Vector-borne diseases have been a major health burden for a developing country like India. Inadequate containment of the vectors has resulted in recurrent outbreaks and re-emergence of these diseases. The growth in population has been the major cause for changes in the environment like deforestation, agricultural land use, and animal husbandry practice changes. These changes over a period of time have contributed majorly to the increased recurring vector-borne diseases, which are mainly caused by parasites, viruses, and bacteria that are transmitted to man by vectors.

The epidemic process relies to a great extent on the availability of suitable environmental and climatic conditions. As the monsoons are approaching, a surge in vector-borne diseases will be seen. There will be continuous rains leading to water getting logged in pits and drains for days along with prolonged low temperatures, which in turn provide ambient temperature for the insects like mosquitoes and flies to breed at places of stagnant water pits, which can cause dengue and malaria.

Vector borne diseases prevalent in India

The important vector-borne diseases prevalent in India include malaria, dengue, chikungunya, filariasis, Japanese encephalitis, kala-azar and scrub typhus. Mostly these diseases occur by the bites of the infected vectors. Mosquitoes are the most common vectors.

Malaria is transmitted when an infected Anopheles mosquito bites. Young children, pregnant women, people living with HIV are at high risk of getting affected.

Dengue fever is caused by the Dengue virus, transmitted by the Aedes mosquito. The Aedes breed in the freshwater pools and mostly in man-made containers. Individuals who are previously infected by dengue are more likely to experience a severe form of the disease if re-infected. The cases of dengue usually peak in the months of July-December.

Chikungunya is a viral disease caused by Chikungunya virus, and transmitted by the tigered mosquito, Aedes.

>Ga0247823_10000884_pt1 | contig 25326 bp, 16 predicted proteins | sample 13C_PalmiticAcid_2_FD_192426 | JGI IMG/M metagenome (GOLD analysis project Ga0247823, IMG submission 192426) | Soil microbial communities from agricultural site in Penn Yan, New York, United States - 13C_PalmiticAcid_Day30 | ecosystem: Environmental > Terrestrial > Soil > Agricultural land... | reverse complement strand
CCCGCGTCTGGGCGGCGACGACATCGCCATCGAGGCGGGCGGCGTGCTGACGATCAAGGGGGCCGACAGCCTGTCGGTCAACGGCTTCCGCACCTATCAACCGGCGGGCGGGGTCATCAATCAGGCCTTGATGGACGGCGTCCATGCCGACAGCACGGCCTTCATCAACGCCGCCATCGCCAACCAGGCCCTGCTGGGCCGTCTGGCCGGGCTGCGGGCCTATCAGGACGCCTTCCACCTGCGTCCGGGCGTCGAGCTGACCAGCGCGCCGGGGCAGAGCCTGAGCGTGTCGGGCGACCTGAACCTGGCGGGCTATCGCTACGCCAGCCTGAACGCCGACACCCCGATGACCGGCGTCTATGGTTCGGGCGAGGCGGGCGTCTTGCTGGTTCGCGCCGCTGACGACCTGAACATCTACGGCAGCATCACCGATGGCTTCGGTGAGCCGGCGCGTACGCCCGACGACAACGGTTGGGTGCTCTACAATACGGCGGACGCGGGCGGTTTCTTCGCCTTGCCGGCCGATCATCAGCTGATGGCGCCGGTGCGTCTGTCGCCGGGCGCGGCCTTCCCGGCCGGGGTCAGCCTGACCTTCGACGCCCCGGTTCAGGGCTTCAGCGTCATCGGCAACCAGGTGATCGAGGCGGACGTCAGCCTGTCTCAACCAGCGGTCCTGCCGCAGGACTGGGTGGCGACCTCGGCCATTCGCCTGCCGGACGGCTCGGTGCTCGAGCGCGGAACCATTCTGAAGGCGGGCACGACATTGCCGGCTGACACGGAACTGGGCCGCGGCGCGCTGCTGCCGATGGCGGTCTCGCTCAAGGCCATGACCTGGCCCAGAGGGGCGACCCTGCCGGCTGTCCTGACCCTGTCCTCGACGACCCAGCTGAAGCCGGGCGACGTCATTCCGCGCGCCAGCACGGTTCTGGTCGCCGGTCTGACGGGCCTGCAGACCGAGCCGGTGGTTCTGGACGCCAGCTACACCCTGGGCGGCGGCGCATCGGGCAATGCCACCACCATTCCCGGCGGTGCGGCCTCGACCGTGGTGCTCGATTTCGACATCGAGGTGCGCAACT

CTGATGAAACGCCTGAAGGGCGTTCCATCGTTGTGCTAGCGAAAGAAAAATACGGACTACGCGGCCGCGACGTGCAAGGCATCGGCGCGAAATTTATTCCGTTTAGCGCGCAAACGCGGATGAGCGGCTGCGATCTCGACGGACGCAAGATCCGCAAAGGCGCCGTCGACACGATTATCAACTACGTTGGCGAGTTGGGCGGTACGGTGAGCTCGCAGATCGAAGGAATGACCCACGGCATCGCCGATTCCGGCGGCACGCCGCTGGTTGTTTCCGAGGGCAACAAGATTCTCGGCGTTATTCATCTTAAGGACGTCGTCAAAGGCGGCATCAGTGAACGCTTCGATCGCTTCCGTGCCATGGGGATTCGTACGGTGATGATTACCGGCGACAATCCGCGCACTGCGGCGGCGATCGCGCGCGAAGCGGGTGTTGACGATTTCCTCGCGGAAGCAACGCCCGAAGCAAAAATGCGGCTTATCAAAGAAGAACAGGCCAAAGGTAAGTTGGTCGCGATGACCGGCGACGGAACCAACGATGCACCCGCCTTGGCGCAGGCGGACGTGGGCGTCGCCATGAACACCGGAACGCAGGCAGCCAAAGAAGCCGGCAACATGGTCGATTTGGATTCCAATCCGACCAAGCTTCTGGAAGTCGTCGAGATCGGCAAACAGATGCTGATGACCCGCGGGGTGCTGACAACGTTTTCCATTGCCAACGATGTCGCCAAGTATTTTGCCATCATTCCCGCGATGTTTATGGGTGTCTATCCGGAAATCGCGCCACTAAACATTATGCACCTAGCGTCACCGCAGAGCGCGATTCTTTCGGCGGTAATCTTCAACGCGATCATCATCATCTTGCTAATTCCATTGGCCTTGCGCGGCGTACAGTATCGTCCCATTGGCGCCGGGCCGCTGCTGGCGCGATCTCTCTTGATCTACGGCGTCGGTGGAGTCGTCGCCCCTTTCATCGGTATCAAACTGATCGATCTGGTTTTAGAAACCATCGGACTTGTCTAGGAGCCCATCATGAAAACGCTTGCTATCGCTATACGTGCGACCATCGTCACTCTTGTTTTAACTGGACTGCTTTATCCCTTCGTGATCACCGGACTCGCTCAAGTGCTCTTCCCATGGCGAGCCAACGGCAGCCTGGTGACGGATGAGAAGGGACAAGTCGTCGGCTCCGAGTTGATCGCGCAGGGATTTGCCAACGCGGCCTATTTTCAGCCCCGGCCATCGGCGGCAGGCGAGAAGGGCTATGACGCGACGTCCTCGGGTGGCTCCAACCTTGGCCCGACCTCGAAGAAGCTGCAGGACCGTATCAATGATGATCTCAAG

Japanese encephalitis virus is transmitted through infected Culex mosquitoes to humans.

Lymphatic filariasis, also known as elephantiasis, occurs when threadlike, filarial parasites are transmitted to humans through mosquitoes. The microscopic parasitic worms then lodge in the lymphatic system and disrupt the immune system.

Leishmaniasis (Kala-azar) has three main forms– visceral (known as kala-azar), cutaneous (the most common) and mucocutaneous.

Scrub typhus is caused by bacteria (Orientia tsutsugamushi), and spread by bite of infected chiggers (larvae of mites).

Monsoons could spark rise in vector borne diseases 

The monsoons in Telangana along with heavy rains will leave the health system overburdened with a mix of vector borne diseases and the surge of the second wave of COVID-19 along with black fungus cases. With the arrival of the second wave of Covid-19, the population needs to realise that this pandemic can have some dangerous consequences, as this wave is mainly affecting people with low immunity. People need to be aware of their surroundings along with educating each other regarding the present second wave and how a third wave needs to be avoided. This is a time when the cases of vector-borne diseases can become rampant and neglecting the preventive control measures can lead to a spike in the numbers, and hospitalization at such times can cause more problems and create havoc in society.

There should be increased preparedness to tackle the outbreaks of such vector-borne diseases during the pandemic of COVID-19. Any kind of illness needs to be handled properly and promptly as the fungus is on the rise and can even occur in a non-covid patient and those with high blood sugars. The vector control efforts should be in place as it is important that the COVID-19 response does not increase the vector-borne disease threats in the communities already stricken hard by the COVID-19.

Prevention of vector-borne diseases

Prevention can be done by maintaining neat and clean surroundings, by cleaning blocked drains, avoiding water logging, emptying stagnant water bodies (water accumulated in old tyres, pots and pans, coolers, small puddles at construction sites), keeping water tanks and containers tightly covered, pouring oil over the water sources, introduction of larva eating fish into the water bodies to reduce mosquito breeding. Certain prevention strategies can reverse the trend of recurrence, such as research on vaccines, usage of environmentally safe insecticides, alternative approaches for vector control and continuous training programs for health care workers is needed.

Being aware of the symptoms and presentation of the vector-borne diseases, and their early identification is essential for their timely management, since an unprecedented delay in recognition can create adverse outcomes in individuals who may already be affected by Covid or may be harbouring the disease simultaneously.

 The article is contributed by Dr. Monalisa Sahu, Consultant Infectious Diseases, Yashoda Hospitals, Hyderabad.

 

This post first appeared on The Health Site

The post Threats of vector-borne diseases loom large amidst COVID-19 pandemic appeared first on Sound Health and Lasting Wealth.

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